Ideal Outfit (c1900)
What A Highlander Should Wear
The following was reprinted in The Cetic
Monthly (est. 1876), probably in the very early 1900s. It is
extremely detailed and prescriptiveand and would cost a small (even
'large') fortune to adhere to. Probably what is most interesting is
the acceptability of wearing two different tartans at the same time
- something which has been frowned upon by previous anonymous
arbiters of Highland fashion. Wearing a kilt in the clan tartan and
a plaid in the hunting version is now set to come back into
"Quite recently The Peoples Journal offered a prize for the best
concise description of "What a full-dressed Highlander should
wear." From a large number of competitors the Editor of that
Journal has awarded the prize to our well-known correspondent "
Fionn," for the following description of what a Highlander should
wear. As it must interest many of our readers we gladly give it the
publicity of our pages.
According to the best authorities, the Highland costume consists
of a kilt, or "feileadh-beag" and plaid of some regular tartan,
with hose, either made from the web of tartan or knit in check of
its prominent colours, in the proper proportions; a doublet of
cloth, velvet, or tartan, with lozenge or diamond-shaped buttons;
low-cut shoes, sporran, and a broad bonnet, with badge and crest; a
brooch to fasten the plaid, a waistbelt and a caldric or swordbelt;
the arms, a claymore or broadsword, dirk, "sgian-dubh," a pair of
pistols, and a powder horn.
If a member of a clan possessing one or more tartans, such as
clan, " hunting or dress, the person should wear his own tartan,
either clan, hunting dress, or a combination of the first two. If
belonging to a sept of any clan, he should wear the tartan of the
clan of which he is a sept, if the sept has no special tartan of
If the sept has a special tartan be should wear it. The person
may wear a combination of his own clan tartans, such as a clan
tartan kilt and a hunting tartan plaid or vice versa. It is not
considered proper to combine either clan or hunting tartan with
dress tartan. If one is to wear dress tartan, the kilt, plaid, and
hose must be uniform. The proper length of the kilt is to the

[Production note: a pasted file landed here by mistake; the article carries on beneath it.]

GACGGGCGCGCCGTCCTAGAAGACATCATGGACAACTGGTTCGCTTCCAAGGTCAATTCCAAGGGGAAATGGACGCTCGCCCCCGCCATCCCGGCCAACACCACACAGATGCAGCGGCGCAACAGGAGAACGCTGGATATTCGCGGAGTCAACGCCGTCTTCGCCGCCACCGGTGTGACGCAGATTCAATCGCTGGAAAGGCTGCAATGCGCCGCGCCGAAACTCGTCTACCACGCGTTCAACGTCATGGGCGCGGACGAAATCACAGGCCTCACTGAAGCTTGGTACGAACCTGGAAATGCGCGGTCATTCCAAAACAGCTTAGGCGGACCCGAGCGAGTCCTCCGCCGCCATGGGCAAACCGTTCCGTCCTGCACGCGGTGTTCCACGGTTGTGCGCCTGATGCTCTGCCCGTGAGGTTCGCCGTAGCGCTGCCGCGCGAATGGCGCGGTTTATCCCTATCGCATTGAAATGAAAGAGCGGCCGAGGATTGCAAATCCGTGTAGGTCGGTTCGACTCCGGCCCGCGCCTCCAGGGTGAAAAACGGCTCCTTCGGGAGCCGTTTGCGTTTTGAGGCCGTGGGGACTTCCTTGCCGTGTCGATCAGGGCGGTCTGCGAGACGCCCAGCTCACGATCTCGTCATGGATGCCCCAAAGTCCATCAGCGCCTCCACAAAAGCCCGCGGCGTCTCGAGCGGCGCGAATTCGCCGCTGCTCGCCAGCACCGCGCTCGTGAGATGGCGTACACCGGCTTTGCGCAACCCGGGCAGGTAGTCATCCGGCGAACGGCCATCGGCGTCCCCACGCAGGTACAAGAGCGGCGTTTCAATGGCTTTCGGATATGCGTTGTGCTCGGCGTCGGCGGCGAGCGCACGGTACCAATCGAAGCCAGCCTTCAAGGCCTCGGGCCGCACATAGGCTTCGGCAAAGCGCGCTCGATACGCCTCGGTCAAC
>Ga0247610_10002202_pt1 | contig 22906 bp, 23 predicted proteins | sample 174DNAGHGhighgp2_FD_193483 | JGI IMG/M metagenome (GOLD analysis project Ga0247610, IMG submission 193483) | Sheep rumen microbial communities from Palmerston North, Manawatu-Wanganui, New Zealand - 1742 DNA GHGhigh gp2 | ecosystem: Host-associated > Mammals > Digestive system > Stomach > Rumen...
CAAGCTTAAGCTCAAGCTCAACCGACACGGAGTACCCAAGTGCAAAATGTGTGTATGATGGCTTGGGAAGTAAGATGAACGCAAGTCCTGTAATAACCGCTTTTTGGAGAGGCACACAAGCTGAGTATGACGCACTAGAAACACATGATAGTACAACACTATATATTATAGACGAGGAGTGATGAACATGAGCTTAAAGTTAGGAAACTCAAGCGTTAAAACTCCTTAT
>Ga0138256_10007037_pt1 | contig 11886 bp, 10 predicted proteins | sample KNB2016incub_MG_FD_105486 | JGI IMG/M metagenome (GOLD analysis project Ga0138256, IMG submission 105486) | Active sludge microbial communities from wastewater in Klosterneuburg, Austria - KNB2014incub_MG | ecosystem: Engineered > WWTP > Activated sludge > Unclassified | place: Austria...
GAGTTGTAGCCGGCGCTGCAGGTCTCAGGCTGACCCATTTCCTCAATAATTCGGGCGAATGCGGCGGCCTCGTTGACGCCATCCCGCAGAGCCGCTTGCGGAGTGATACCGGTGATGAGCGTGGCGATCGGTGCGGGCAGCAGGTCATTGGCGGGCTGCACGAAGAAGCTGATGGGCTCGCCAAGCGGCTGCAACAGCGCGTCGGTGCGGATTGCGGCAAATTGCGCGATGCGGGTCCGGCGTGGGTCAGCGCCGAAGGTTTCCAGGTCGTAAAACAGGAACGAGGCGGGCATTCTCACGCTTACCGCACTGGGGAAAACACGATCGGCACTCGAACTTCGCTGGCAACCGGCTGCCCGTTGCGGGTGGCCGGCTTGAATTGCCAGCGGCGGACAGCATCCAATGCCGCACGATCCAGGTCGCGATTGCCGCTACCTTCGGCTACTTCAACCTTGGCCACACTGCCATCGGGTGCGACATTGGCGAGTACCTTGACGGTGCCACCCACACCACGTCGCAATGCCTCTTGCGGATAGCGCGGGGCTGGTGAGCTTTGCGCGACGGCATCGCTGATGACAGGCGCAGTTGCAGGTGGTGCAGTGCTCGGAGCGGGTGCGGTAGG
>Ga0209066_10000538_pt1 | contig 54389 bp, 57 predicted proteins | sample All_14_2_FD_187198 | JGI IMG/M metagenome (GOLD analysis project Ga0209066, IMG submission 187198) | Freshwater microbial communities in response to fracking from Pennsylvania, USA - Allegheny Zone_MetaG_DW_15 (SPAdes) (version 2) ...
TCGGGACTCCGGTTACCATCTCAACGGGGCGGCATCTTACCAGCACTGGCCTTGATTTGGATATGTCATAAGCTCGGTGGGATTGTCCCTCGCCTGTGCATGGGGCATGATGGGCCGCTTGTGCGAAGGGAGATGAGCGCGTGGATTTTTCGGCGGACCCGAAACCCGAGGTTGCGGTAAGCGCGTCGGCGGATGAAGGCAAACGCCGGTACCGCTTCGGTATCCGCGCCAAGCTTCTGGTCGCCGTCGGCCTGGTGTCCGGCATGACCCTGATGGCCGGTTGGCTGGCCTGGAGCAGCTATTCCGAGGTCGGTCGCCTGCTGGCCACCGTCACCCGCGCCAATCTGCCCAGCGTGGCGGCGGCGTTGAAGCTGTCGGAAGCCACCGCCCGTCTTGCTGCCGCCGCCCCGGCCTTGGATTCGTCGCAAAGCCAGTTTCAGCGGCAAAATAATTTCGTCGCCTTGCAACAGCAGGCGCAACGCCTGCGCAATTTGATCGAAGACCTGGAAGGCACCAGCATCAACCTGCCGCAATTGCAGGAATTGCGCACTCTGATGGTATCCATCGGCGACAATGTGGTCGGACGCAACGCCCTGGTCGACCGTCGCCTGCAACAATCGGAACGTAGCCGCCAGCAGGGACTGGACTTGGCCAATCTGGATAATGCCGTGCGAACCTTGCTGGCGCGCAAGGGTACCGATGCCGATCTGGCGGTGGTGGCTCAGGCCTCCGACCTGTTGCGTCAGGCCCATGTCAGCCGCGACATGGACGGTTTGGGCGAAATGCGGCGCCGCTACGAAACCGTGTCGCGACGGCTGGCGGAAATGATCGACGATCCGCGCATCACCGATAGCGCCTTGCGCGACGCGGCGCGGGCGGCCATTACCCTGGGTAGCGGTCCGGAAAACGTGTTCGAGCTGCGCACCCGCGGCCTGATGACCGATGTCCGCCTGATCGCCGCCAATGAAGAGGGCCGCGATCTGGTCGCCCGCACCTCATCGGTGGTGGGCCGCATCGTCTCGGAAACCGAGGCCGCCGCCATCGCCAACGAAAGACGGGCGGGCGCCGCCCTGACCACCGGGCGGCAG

centre of the kneecap.
The long shoulder plaid should be worn, but the square or shawl
plaid is allowed, especially in the ballroom. The hose must
correspond with either the kilt or plaid.
The bonnet should be broad and blue, somewhat akin to what is
called the Balmoral. The Glengarry bonnet is a modern invention
introduced about a century ago, and while tolerated, it is not
considered correct form. The bonnet should bear the crest of the
wearer's clan, with motto, also the evergreen badge of his clan or
The garters should be of scarlet worsted lace, about an inch in
width, pattern and knot correct.
There is a special knot, called in Gaelic "snaoirn gartain," or
garter knot. (Garters ornamented with rosettes, being a modern
invention, are not considered correct.)
The jacket or doublet, as already stated, may be made of velvet,
cloth, or tartan, cut on the bias. The jacket must be of proper
Highland pattern. The oldest form is the "cota-gearr" something
like what is commonly called a "swallow-tail," but cut short in the
tails, or even like an ordinary shooting coat, but short, and with
Highland pocket flaps and cuffs. The buttons must be lozenge
A sporran of goatskin, black, white, or grey, with er without
tassels, but considered more complete with tassels. The mounting of
the sporran should show the crest of the clan, with motto, and the
ornamentations thereon should be Celtic in design, and correspond
with those on the brooch, belt, and buckles.
The shoes are low-cut. Buckles are generally allowed. When such
are worn they must be uniform in ornament with the other buckles,
Swordbelt, etc., of black leather, bearing crest; buckles to be
ornamented. Claymore-A double-channelled blade, with basket hilt,
lined with scarlet cloth or tartan to correspond with the dress.
Dirk of proper pattern, ana bearing uniform Celtic ornamentations.
"Sgian-dubh" of proper pattern, uniform with dirk in design.
The proper pistol is a single-barrelled muzzle-loading belt
pistol of antique pattern, having the ramrod attached to the
barrell; powder horn (worn on right side).
The ornaments are buckles for shoes and belts ; a mounting for
the sporran, on which is displayed the proper crest, which should
also appear on the waist and swordbelts ; an ornament for the
bonnet, on which is shown the proper crest and motto ; and a brooch
to fasten the plaid, with or without a Cairngorm or other stone,
and ornamented uniformly with the buckles, etc.
The ornaments should be embossed, etched, or engraved. The long
plaid must be worn over the swordbelt, and removed entirely in the
ballroom. The whole dress should appear as if it belonged together,
the arms and ornaments all being of the same degree of richness,
and the design of the ornaments should be similar. The wearer must
carry his dress easily as to the manner born. Gloves form no part
of the Highland dress.
Any one not bearing a clan surname or that of any clan sept, may
adopt the tartan of their mother's clan or sept should she possess
a clan surname or that of a sept
For a list of clan septs consult Adam's "What is Mr Tartan?"